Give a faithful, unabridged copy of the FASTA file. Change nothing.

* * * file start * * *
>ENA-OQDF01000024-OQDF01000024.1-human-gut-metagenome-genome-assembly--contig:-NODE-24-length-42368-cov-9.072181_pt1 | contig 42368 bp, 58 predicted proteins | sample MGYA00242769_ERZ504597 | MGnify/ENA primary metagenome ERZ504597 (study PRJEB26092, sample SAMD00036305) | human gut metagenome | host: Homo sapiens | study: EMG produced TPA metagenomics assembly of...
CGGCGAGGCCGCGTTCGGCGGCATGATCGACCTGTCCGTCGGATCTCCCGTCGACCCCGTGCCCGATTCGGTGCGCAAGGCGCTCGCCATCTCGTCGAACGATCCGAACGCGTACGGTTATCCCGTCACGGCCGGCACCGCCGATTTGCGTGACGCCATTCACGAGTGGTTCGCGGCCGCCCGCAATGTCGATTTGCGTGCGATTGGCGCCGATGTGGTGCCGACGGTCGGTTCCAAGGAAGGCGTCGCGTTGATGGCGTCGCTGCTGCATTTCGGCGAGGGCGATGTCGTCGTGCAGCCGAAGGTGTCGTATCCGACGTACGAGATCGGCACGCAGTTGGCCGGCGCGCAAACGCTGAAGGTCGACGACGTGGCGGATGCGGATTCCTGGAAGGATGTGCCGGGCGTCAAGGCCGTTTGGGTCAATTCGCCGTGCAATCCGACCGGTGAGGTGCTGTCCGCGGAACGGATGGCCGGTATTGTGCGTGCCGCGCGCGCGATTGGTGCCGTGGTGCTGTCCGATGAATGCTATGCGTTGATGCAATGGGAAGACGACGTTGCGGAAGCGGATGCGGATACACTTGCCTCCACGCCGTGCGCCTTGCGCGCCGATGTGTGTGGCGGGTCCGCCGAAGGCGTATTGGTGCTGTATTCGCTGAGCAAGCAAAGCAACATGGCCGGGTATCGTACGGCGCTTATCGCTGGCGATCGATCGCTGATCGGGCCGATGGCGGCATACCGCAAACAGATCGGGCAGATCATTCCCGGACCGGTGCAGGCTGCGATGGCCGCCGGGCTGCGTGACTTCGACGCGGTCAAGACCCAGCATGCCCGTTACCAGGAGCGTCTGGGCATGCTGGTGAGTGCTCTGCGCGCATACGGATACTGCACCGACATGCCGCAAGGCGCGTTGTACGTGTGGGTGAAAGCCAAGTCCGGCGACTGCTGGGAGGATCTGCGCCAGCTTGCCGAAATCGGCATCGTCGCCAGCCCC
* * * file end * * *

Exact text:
>ENA-OQDF01000024-OQDF01000024.1-human-gut-metagenome-genome-assembly--contig:-NODE-24-length-42368-cov-9.072181_pt1 | contig 42368 bp, 58 predicted proteins | sample MGYA00242769_ERZ504597 | MGnify/ENA primary metagenome ERZ504597 (study PRJEB26092, sample SAMD00036305) | human gut metagenome | host: Homo sapiens | study: EMG produced TPA metagenomics assembly of...
CGGCGAGGCCGCGTTCGGCGGCATGATCGACCTGTCCGTCGGATCTCCCGTCGACCCCGTGCCCGATTCGGTGCGCAAGGCGCTCGCCATCTCGTCGAACGATCCGAACGCGTACGGTTATCCCGTCACGGCCGGCACCGCCGATTTGCGTGACGCCATTCACGAGTGGTTCGCGGCCGCCCGCAATGTCGATTTGCGTGCGATTGGCGCCGATGTGGTGCCGACGGTCGGTTCCAAGGAAGGCGTCGCGTTGATGGCGTCGCTGCTGCATTTCGGCGAGGGCGATGTCGTCGTGCAGCCGAAGGTGTCGTATCCGACGTACGAGATCGGCACGCAGTTGGCCGGCGCGCAAACGCTGAAGGTCGACGACGTGGCGGATGCGGATTCCTGGAAGGATGTGCCGGGCGTCAAGGCCGTTTGGGTCAATTCGCCGTGCAATCCGACCGGTGAGGTGCTGTCCGCGGAACGGATGGCCGGTATTGTGCGTGCCGCGCGCGCGATTGGTGCCGTGGTGCTGTCCGATGAATGCTATGCGTTGATGCAATGGGAAGACGACGTTGCGGAAGCGGATGCGGATACACTTGCCTCCACGCCGTGCGCCTTGCGCGCCGATGTGTGTGGCGGGTCCGCCGAAGGCGTATTGGTGCTGTATTCGCTGAGCAAGCAAAGCAACATGGCCGGGTATCGTACGGCGCTTATCGCTGGCGATCGATCGCTGATCGGGCCGATGGCGGCATACCGCAAACAGATCGGGCAGATCATTCCCGGACCGGTGCAGGCTGCGATGGCCGCCGGGCTGCGTGACTTCGACGCGGTCAAGACCCAGCATGCCCGTTACCAGGAGCGTCTGGGCATGCTGGTGAGTGCTCTGCGCGCATACGGATACTGCACCGACATGCCGCAAGGCGCGTTGTACGTGTGGGTGAAAGCCAAGTCCGGCGACTGCTGGGAGGATCTGCGCCAGCTTGCCGAAATCGGCATCGTCGCCAGCCCC